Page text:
By Adagbo Onoja
It was always a big debate between the two of us in that quiet corner of his choice sit-out in Zone 7 in Abuja. It served as the site for our reconnection rites after both of us were back in the country, he from being Chief de cabinet of the ACP-EU and I as a knowledge seeker. Memories of our encounters in that space constitute the source of the sadness that one never heard, not to talk of being at his bedside to bid him bye to Heaven’s gate. Whatever killed him – an old infection, Covid-19, bungling Nigerian hospital or unseen forces – his demise is made sadder by it coming on the heels of Dr. Yima Sen and Prof David Ker, some of the best and the brightest around.
Many issues came up at every encounter at that sit-out sessions with Dr. Obed, which is what we called him. It ranged from his argument for my reconciliation with Alhaji Sule Lamido to academic debates in Europe, the ‘African condition’ down to the Middle Belt conundrum. I could sense he was deeply pained about violence across Southern Kaduna, Plateau and Benue State. But, like Prof Jerry Gana and Bishop Mathew Hassan Kukah before him, he too had no model of a response to the crisis beyond discursive railing against what Vanderbilt University’s Moses Ochonu calls the Caliphate imaginary in the context of colonialism within colonialism. In other words, Mailafia, Jerry Gana, Mathew Hassan Kukah and all other vocal elements centralising that category constitute a category that contrasts with Chief Solomon Lar and, before him, Senator Joseph Tarka in terms of a more dynamic model of contesting hegemony. In between the Tarka/Lar bracket and their Gana/Kukah/Mailafia other could be found General TY Danjuma who joined Gana/Kukah/Mailafia bracket but after attaining referentiality in professionalism. His own limitations have to do with his being a military mind as opposed to a politician and then the radius of those who had access to him vis-à-vis the options they might have placed before him for handling the Middle Belt conundrum in Nigerian politics. It is difficult to contemplate the opportunity the Middle Belt would have lost in the TY persona by the time the man is no longer on the scene. May the good Lord preserve him longer than he might have been predestined in relation to the possibility of the discovery and accomplishment of what should have been his real legacy for the Middle Belt, the North, Nigeria and the world.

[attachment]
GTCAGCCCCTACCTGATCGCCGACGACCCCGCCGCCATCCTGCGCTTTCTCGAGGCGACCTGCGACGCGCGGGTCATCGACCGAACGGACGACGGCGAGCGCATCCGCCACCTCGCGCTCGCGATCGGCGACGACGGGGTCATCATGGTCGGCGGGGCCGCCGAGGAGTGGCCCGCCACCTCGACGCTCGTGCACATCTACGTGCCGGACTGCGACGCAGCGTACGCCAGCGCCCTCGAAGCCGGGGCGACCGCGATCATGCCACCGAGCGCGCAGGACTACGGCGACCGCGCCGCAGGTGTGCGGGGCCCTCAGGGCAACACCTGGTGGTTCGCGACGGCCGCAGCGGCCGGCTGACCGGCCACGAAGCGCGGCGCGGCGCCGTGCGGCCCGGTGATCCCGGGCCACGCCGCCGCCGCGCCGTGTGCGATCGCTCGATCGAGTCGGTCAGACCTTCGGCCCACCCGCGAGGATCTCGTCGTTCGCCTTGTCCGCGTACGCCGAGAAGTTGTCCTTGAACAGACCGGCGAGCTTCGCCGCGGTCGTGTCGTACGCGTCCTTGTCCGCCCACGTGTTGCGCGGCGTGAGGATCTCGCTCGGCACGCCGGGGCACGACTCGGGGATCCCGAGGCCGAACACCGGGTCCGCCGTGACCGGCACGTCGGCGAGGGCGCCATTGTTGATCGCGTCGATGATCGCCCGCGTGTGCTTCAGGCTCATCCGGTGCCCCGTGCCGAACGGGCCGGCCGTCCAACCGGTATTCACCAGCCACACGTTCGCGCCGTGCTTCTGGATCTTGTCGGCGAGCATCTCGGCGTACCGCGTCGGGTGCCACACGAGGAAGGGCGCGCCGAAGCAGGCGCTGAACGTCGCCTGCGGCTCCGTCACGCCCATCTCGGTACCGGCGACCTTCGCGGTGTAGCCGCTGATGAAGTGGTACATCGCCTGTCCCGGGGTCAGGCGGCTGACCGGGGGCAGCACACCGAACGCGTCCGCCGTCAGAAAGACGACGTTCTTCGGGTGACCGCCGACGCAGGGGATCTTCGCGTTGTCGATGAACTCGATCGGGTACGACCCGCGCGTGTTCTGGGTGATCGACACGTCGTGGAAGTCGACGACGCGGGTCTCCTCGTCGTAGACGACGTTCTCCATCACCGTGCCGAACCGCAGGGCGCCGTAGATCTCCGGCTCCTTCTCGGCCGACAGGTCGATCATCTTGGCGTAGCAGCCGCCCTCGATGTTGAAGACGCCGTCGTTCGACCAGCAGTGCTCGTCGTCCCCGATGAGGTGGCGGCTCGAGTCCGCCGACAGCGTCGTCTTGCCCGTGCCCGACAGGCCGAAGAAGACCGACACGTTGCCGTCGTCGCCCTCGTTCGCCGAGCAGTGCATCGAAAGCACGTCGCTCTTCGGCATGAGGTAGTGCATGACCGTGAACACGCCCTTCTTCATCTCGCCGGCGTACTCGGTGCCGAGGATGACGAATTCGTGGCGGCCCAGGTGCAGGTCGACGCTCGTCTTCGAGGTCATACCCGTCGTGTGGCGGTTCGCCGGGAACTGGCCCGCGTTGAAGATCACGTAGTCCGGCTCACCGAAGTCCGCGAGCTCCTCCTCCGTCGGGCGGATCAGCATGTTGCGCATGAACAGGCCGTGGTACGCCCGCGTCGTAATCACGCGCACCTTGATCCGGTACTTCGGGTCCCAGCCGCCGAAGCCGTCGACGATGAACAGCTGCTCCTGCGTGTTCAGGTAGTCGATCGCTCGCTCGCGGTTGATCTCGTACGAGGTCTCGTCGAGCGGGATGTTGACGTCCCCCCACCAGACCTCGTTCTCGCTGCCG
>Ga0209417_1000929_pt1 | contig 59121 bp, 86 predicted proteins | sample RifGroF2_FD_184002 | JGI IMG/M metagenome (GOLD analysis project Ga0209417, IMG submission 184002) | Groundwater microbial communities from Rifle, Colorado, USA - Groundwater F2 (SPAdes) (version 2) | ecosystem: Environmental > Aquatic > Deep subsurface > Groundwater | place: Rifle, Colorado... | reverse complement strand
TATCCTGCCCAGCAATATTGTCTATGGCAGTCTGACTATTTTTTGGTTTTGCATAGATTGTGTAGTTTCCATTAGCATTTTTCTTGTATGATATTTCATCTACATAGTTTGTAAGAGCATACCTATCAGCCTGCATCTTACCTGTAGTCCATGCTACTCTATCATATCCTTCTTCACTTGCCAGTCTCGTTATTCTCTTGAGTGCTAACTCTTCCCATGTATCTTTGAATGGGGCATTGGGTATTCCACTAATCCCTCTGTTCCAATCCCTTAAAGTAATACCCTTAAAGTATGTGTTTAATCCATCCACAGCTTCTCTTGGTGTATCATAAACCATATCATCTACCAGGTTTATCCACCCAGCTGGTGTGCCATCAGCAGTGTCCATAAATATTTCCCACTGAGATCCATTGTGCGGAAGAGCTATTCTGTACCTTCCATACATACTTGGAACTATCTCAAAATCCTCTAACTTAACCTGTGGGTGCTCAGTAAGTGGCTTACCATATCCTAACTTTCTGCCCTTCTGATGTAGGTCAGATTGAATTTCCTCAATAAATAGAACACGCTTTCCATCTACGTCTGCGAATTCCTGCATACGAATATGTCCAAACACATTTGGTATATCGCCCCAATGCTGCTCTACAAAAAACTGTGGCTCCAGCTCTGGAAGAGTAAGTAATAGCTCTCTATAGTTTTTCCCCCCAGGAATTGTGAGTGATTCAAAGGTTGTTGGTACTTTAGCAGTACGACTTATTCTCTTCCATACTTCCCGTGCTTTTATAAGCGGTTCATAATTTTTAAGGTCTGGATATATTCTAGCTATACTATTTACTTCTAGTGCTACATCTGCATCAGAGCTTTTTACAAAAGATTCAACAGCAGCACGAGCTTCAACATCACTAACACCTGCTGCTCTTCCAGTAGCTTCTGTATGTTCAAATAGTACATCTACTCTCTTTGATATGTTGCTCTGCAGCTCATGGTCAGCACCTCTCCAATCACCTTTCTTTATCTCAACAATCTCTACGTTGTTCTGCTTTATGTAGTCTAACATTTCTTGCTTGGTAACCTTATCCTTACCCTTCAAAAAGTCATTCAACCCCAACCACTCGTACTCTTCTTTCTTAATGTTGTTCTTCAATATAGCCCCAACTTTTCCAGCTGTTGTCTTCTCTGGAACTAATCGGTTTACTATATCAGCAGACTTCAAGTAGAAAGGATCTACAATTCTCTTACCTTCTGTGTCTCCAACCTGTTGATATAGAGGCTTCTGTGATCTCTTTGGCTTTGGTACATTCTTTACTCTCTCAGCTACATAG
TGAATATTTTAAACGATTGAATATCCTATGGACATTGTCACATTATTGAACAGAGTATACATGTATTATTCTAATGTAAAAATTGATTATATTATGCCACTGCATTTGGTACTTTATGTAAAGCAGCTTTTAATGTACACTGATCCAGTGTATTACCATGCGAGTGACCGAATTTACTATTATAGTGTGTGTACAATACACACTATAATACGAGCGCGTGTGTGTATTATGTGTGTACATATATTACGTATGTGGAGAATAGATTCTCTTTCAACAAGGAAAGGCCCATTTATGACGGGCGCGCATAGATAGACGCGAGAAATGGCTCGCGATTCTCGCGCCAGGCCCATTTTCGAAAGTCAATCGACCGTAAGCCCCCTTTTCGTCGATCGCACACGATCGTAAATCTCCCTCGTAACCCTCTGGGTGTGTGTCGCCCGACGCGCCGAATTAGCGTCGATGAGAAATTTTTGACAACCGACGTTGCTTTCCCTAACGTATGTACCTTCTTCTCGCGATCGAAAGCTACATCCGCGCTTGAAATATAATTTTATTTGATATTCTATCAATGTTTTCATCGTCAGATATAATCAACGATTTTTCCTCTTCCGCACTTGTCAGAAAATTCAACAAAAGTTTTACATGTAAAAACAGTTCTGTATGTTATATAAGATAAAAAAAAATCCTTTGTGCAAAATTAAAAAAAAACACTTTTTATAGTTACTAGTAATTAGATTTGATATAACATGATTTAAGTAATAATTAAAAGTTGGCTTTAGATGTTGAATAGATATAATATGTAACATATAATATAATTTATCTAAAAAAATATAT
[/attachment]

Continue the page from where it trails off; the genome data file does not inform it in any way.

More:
This background notwithstanding, Obed Mailafia would be remembered for his many contributions. One of them is the signifier that he, like Prof Jerry Gana, is in terms of how far a child from where he comes from in Nigeria could climb in spite of inherent disadvantages. His going to Oxford University speaks to that, making him a beacon or model of heights attainable by others who suffer such locational and identity disadvantages. I compare him to Jerry Gana who became a professor at a time such was a “solid personal achievement” in Nigeria before those who brought him to limelight found him worthy of being brought up.
Obed’s second main contribution would be in becoming the Deputy-Governor of the Central Bank of Nigeria. That was not just expanding the space attainable by somebody of a humble origin but also reinforcing the tradition of raising the bar of merit. He became DG by seeking qualitative grooming for such Olympian technocratic spaces. Of course, he wished he became the Governor of the CBN, but he did not need to. By becoming the Deputy-Governor, he already sent a message to the folks back at base that ‘they’ too could go that far too.
Three, he was deeply concerned about the violent developments in Southern Kaduna, Plateau and Benue states, especially in the past few years. This was not chauvinism but a perfectly understandable concern in the light of the history of violence- structural and physical – that defined the relationship of the identity categories involved. But even more crucial is his critique of internal colonialism in the Middle Belt as in the case of Tiv monopoly of the office of the Governor in Benue State and against which he spoke out at the two day conference on Herdsmen and Farmers Conflict in Central Nigeria at the Benue State University in Makurdi from March 16th and 17th, 2017.
The fourth is his resort to the power of voice in disciplining the Nigerian crisis. His column has since the last three years become a source of critical takes on the way forward for both those who share his standpoint and those who did not.